My TRAIN travel adventures in southern Russia (PHOTOS)

Russia Beyond (Personal archive, Legion Media)
In the final installment in this pandemic travel series, our columnist rediscovers his passion for Russian railway journeys and making new friends.

In the summer of 2003, my friend Olga and I roughed it out across Russia on an epic trip that began with a ferry ride from Sakhalin Island to the Russian mainland and involved 45 days of train travel across Siberia and into the heart of central Russia. We went as far south as Voronezh and as far north as the Valaam Monastery in Karelia. Back then, the train journeys we undertook had varying degrees of comfort, with the ‘platzkart’ (undivided dormitory wagon) ride from Irkutsk to Novosibirsk being the roughest. Almost two decades and a pandemic later, our sense of adventure had not left us, but we were not ready to hop on board the Trans-Siberian yet. We, instead, chose to take two train rides in southern Russia - a six-hour journey from Astrakhan to Volgograd and a 22-hour ride from Volgograd to Sochi.

As a regular traveler on the Moscow-St. Petersburg high-speed Sapsan train, I was well aware of the massive modernization project that Russian Railways had undertaken over the last decade. But I didn’t have high expectations for my latest journeys, as the sheer size and vastness of the country has meant that some routes and sectors have been left lagging.  

Vast and empty stretches of land

It’s hard not to be impressed with how punctual the trains are in Russia. Our train from Astrakhan left exactly as the clock struck 16:40. As is the case with all trains in Russia, there was a map pasted on the wall showing the arrival and departure times at each stop. 

Since the ride to Volgograd was really short by Russian standards (six hours and nine minutes), besides an odd nod to fellow passengers, we did not have much of an interaction with them. I was excited about seeing the river crossings, especially the truss bridge over the Akhtuba River, which had been recently widened to make it a double track. The Privolzhskaya Railway (Volga Railway) connects European Russia to Olya, a port on the Caspian Sea. A small part of it even runs through Kazakhstan. It is being upgraded for the North-South International Transport Corridor.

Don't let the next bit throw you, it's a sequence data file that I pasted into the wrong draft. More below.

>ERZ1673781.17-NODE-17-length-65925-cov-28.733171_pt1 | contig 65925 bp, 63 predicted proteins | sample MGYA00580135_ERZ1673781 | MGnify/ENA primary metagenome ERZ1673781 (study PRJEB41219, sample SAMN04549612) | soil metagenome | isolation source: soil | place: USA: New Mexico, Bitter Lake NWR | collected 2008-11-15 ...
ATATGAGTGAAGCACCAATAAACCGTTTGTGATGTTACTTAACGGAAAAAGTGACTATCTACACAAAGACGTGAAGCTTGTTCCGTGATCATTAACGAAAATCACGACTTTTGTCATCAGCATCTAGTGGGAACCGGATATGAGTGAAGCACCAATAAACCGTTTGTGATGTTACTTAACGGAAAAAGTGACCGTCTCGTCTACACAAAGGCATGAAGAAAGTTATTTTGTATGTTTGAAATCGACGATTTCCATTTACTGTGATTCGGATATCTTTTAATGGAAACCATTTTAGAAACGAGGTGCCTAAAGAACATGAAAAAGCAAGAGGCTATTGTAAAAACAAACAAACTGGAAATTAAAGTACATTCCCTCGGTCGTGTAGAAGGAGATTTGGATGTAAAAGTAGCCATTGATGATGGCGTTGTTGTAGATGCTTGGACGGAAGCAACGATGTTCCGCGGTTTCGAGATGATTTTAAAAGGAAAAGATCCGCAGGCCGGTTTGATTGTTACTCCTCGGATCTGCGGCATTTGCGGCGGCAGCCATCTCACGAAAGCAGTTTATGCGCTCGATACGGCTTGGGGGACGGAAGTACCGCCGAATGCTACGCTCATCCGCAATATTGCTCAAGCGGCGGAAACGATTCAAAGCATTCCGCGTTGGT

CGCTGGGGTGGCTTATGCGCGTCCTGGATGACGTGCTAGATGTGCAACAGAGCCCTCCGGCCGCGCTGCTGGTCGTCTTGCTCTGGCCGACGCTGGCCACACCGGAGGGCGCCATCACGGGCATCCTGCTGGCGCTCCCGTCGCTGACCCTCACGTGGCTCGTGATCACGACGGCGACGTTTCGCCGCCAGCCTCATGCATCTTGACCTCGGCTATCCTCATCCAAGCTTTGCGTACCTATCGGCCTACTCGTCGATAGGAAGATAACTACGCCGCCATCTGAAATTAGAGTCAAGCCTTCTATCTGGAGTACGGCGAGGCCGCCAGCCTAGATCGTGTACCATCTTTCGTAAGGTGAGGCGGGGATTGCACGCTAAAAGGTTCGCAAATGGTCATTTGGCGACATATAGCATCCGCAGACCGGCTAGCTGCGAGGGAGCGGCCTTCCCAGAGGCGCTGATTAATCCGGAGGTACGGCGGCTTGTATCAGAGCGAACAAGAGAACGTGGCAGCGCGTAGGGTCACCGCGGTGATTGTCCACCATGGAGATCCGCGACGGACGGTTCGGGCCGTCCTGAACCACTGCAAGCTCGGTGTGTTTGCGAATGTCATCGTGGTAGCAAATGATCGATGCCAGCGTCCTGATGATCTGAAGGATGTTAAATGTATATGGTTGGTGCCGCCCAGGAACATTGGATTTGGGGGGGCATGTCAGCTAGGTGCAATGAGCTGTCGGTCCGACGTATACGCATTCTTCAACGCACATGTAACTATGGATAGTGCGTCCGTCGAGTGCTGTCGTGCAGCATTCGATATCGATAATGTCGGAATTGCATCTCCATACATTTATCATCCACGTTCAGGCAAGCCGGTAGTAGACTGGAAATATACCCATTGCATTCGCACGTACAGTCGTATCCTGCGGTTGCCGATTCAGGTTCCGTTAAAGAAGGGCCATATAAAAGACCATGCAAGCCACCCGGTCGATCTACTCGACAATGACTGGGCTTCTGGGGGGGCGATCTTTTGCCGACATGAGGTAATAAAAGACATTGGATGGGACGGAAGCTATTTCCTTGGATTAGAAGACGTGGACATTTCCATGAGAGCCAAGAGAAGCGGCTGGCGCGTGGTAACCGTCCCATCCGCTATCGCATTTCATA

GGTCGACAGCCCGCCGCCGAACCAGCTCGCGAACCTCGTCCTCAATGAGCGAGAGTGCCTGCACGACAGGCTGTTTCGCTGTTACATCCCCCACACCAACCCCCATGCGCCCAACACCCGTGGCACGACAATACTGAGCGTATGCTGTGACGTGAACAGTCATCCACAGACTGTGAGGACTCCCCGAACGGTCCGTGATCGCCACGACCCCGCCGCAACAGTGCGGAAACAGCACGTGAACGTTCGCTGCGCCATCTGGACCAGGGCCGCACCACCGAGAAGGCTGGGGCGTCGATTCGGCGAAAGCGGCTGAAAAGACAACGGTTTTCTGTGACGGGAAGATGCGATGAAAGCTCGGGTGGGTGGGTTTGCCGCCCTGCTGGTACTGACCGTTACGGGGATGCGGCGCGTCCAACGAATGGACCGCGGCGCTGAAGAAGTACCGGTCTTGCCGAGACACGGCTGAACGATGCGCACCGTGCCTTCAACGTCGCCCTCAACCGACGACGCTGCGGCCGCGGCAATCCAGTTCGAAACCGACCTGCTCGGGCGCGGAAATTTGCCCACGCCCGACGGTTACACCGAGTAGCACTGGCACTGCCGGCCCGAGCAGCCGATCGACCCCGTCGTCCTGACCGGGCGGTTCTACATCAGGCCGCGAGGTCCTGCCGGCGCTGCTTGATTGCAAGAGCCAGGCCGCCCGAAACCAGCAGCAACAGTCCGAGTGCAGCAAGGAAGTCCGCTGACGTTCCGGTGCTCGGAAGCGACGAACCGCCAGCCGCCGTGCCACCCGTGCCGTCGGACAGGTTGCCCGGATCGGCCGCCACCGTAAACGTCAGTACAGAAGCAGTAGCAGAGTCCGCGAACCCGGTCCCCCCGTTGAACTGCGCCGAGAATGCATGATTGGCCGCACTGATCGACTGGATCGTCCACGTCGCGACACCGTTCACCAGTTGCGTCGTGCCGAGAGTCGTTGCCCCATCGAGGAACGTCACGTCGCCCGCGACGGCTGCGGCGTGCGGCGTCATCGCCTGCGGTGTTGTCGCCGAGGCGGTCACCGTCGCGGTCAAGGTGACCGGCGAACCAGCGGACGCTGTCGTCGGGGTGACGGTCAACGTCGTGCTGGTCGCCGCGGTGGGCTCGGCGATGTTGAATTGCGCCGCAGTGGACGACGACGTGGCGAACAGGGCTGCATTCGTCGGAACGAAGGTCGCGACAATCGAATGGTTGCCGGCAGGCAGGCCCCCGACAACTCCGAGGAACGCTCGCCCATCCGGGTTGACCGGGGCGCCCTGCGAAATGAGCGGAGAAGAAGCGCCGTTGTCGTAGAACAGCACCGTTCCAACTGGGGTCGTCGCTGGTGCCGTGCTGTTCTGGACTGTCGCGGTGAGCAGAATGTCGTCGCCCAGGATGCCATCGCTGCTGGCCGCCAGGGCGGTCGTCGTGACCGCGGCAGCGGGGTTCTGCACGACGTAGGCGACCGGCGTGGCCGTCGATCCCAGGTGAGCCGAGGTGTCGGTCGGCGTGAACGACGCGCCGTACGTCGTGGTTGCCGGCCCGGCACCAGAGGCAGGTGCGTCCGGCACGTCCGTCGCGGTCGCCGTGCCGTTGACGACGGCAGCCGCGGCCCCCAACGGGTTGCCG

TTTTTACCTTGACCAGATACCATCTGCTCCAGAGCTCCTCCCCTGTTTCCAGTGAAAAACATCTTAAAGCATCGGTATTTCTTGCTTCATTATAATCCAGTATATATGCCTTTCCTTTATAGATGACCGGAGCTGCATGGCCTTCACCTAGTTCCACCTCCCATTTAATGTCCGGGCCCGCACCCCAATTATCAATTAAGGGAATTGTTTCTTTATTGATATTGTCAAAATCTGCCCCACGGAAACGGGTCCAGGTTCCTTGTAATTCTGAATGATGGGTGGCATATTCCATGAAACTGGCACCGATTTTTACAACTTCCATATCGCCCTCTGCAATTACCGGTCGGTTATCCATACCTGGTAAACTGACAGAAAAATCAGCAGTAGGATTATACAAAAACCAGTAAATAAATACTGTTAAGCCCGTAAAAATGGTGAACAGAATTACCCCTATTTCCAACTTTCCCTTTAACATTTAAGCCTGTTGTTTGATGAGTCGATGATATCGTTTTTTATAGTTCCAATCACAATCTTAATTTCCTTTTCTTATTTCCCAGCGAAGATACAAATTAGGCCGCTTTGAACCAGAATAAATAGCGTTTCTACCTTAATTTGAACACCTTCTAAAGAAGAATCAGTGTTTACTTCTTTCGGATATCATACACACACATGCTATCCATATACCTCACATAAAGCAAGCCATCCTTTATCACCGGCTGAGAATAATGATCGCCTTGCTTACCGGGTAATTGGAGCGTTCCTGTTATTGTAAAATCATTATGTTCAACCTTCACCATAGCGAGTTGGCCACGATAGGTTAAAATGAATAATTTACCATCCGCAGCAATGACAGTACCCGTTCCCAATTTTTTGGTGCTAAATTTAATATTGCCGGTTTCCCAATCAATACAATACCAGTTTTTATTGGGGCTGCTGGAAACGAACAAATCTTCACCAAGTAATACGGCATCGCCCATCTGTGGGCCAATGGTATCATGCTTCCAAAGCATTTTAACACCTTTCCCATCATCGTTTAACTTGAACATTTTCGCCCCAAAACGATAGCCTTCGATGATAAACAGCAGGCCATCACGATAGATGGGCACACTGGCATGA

Once our train left Astrakhan, we saw almost no signs of human activity, except in places close to stations. While I saw the sunset over the vast emptiness of Astrakhan Region, I played Alexander Borodin’s symphonic poem ‘In the Steppes of Central Asia’ on my phone and imagined how, at one time, caravans would travel on the route taking prized goods from Persia and other parts of Asia to towns on the Volga.  

At the peak of twilight, Olga and I toasted to the vastness of Russia by drinking coffee in a glass that was in a podstakannik, a traditional tea glass holder that is the trademark of a railway journey in Russia. Railway employees sell tea, coffee, ice cream and snacks at slightly higher than usual prices. To dodge this, many travelers bring their own snacks, tea bags and instant coffee, as all trains have a boiler that dispenses boiling water. A universal favorite on Russian train journeys seems to be instant noodles.

A new friendship in our train compartment

The Russian stereotype about not talking to strangers gets thrown out of the window on longer train journeys. It is very difficult to spend days in one ‘coupe’ (train compartment for four) with people and not interact with them. We took the Krasnoyarsk-Adler Express from Volgograd to Sochi, a train that connected a city in the heart of Siberia to a Black Sea resort town.  

When we bought our tickets, my friend Olga was worried about sharing a coupe with a couple of men who would drink vodka and eat fried chicken all day. Much to Olga’s relief, our coupe had a sophisticated, yet friendly, young woman who was moving with her seven-year old daughter from a village in Orenburg Region, near the Kazakhstan border to Goryachiy Klyuch (literally “hot spring” in Russian), a resort town known for its balneotherapy spa.   

The mother and daughter shared horror stories about their small village being hit very badly by the pandemic. They were among the first people in the village to get vaccinated, but still did not feel comfortable staying there. I documented our nearly-day long interactions on my personal blog

Olga’s apprehensions about men drinking vodka were not totally unfounded. There was a day-long party in another coupe in our wagon and a friendly man in his 50s who said he was on holiday wanted me to join in the revelry, but I passed. I was more than content with hearing stories of life in a Siberian village and to see the hope and optimism in the eyes of the people who were sharing a coupe with me. 

How we went through a creepy platzkart in the salon car